A bi-directional association between periodontitis and diabetes has been postulated (13). The relationship between diabetes and chronic periodontitis has recently attracted the attention of researchers worldwide. Many studies have suggested a two-way relationship between diabetes mellitus and chronic periodontitis. Over the years, epidemiological studies have consistently reported that increased incidence, prevalence and acuity of periodontitis is found among adults with T2DM (14). The incidence of periodontitis increases as diabetic patients age and is both more frequent and more severe in T2DM patients with advanced systemic complications (15). Poor glycemic control may be associated with an increased risk of periodontal disease or increased severity of periodontal disease in patients with diabetes. T2DM is therefore considered to be one of the risk factors for periodontal disease (16), and improving glycemic control can reduce the pathological progression of periodontal disease (17,18). There is also a vice versa assumption that periodontitis is considered to increase the risk of developing diabetes mellitus (14).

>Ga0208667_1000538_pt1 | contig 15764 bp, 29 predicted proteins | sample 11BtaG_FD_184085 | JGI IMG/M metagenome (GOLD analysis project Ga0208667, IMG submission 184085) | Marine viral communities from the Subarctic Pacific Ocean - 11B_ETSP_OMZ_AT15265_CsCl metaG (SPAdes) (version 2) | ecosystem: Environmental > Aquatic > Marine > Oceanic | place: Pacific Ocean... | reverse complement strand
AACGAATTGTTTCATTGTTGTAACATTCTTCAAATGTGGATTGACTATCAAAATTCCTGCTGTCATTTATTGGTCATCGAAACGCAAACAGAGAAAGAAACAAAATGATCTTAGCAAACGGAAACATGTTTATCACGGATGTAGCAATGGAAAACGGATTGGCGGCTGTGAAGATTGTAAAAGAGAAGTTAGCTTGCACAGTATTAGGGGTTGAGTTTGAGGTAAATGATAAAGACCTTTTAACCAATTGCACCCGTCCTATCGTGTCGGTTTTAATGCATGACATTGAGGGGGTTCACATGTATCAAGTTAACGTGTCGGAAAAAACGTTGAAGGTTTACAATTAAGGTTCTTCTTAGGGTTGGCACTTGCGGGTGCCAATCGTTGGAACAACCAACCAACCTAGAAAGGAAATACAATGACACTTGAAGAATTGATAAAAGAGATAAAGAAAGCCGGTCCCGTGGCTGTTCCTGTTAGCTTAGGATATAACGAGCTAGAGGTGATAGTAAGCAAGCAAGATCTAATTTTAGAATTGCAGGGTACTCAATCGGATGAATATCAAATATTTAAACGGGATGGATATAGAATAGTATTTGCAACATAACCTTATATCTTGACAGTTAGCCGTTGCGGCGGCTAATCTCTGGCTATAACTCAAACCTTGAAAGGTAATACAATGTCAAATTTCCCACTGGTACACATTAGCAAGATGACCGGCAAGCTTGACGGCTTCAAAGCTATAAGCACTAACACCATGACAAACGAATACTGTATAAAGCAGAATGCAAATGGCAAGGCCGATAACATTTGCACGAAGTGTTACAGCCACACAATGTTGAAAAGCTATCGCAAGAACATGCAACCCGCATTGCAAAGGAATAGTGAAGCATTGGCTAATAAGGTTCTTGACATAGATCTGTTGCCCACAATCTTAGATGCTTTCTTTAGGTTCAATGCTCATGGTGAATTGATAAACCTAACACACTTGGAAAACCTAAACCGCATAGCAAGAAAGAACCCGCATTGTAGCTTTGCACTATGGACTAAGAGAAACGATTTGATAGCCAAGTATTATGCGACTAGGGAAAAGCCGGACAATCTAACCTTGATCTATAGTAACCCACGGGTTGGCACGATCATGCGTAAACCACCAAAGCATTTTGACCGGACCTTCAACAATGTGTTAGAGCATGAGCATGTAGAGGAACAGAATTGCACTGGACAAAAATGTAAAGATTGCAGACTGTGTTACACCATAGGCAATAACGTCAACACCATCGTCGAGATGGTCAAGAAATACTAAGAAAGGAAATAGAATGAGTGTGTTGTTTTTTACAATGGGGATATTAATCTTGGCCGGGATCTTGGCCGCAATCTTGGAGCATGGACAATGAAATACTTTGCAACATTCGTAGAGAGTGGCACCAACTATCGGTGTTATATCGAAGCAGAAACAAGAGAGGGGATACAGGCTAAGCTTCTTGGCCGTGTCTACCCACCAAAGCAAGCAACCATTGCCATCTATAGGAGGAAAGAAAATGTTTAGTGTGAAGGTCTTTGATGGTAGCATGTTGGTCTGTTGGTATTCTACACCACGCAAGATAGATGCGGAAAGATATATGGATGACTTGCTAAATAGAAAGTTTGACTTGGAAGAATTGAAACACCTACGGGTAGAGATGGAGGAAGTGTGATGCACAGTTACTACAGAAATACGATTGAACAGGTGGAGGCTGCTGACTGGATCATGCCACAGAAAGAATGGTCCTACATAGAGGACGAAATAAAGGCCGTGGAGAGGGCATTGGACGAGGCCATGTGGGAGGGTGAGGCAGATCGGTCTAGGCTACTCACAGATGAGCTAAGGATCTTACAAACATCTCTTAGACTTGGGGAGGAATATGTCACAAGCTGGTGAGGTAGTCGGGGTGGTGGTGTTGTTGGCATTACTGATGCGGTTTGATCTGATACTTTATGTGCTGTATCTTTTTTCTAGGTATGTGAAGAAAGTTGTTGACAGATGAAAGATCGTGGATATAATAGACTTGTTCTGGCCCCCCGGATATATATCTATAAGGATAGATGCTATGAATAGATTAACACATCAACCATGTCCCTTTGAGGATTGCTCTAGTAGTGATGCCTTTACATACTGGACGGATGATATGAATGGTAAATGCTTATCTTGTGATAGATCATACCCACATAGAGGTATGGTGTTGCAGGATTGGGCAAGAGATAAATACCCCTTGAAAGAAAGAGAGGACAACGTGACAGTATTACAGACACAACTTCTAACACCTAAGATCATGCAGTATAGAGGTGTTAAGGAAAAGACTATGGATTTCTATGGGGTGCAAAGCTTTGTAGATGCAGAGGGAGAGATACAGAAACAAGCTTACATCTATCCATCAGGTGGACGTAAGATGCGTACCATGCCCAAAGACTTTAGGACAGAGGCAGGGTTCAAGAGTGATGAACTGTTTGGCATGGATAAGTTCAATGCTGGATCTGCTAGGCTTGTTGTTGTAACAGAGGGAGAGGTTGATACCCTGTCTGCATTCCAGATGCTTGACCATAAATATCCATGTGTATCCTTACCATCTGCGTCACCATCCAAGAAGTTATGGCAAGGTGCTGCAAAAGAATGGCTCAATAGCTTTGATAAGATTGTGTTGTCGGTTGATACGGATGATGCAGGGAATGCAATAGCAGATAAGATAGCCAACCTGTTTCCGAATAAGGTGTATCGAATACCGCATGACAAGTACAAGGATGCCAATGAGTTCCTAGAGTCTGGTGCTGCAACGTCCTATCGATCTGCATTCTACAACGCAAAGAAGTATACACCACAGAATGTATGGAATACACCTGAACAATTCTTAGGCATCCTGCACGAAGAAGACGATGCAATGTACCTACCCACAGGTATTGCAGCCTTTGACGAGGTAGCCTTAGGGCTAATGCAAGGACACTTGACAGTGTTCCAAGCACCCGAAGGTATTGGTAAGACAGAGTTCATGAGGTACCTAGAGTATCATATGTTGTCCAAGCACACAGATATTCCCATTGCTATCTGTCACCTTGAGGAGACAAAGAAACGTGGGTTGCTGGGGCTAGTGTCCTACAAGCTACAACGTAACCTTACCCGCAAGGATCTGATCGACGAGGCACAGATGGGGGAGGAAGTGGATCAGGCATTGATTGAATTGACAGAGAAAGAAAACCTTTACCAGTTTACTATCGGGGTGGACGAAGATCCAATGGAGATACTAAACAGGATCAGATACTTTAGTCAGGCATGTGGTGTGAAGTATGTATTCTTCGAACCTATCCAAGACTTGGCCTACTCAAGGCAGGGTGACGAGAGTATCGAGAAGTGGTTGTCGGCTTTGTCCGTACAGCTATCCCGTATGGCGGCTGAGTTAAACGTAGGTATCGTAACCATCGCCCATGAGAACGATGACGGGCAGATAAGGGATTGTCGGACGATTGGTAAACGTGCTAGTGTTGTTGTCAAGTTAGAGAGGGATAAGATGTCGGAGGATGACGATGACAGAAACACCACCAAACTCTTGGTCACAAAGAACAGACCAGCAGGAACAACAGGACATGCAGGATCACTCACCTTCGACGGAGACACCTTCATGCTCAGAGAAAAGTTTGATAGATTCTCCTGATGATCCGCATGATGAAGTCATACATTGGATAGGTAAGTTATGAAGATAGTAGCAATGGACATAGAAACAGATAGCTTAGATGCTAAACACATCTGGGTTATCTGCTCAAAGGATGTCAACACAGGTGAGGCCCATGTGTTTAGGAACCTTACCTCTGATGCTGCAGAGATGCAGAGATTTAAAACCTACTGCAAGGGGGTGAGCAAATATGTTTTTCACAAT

Current scientific evidence suggests that better metabolic control brings significant benefits to the treatment of chronic periodontitis. In consequence, the main aim of the current research study was to assess the correlation between glycemic control and clinical periodontal aspects in patients with T2DM associated with generalized chronic periodontitis; moreover, some particular aspects regarding this association were followed, suggesting the possibility of a protocol that associates the treatment of chronic periodontal disease as a diagnostic criterion/follow-up of subjects with T2DM.

Patients and methods

This study was approved by the Ethics Commission of the Emergency Clinical County Hospital of Oradea, Oradea, Romania, and was conducted respecting the World Medical Association (WMA) Code of Ethics, Declaration of Helsinki 1967(19). All patients were verbally informed, and they signed an informed consent form.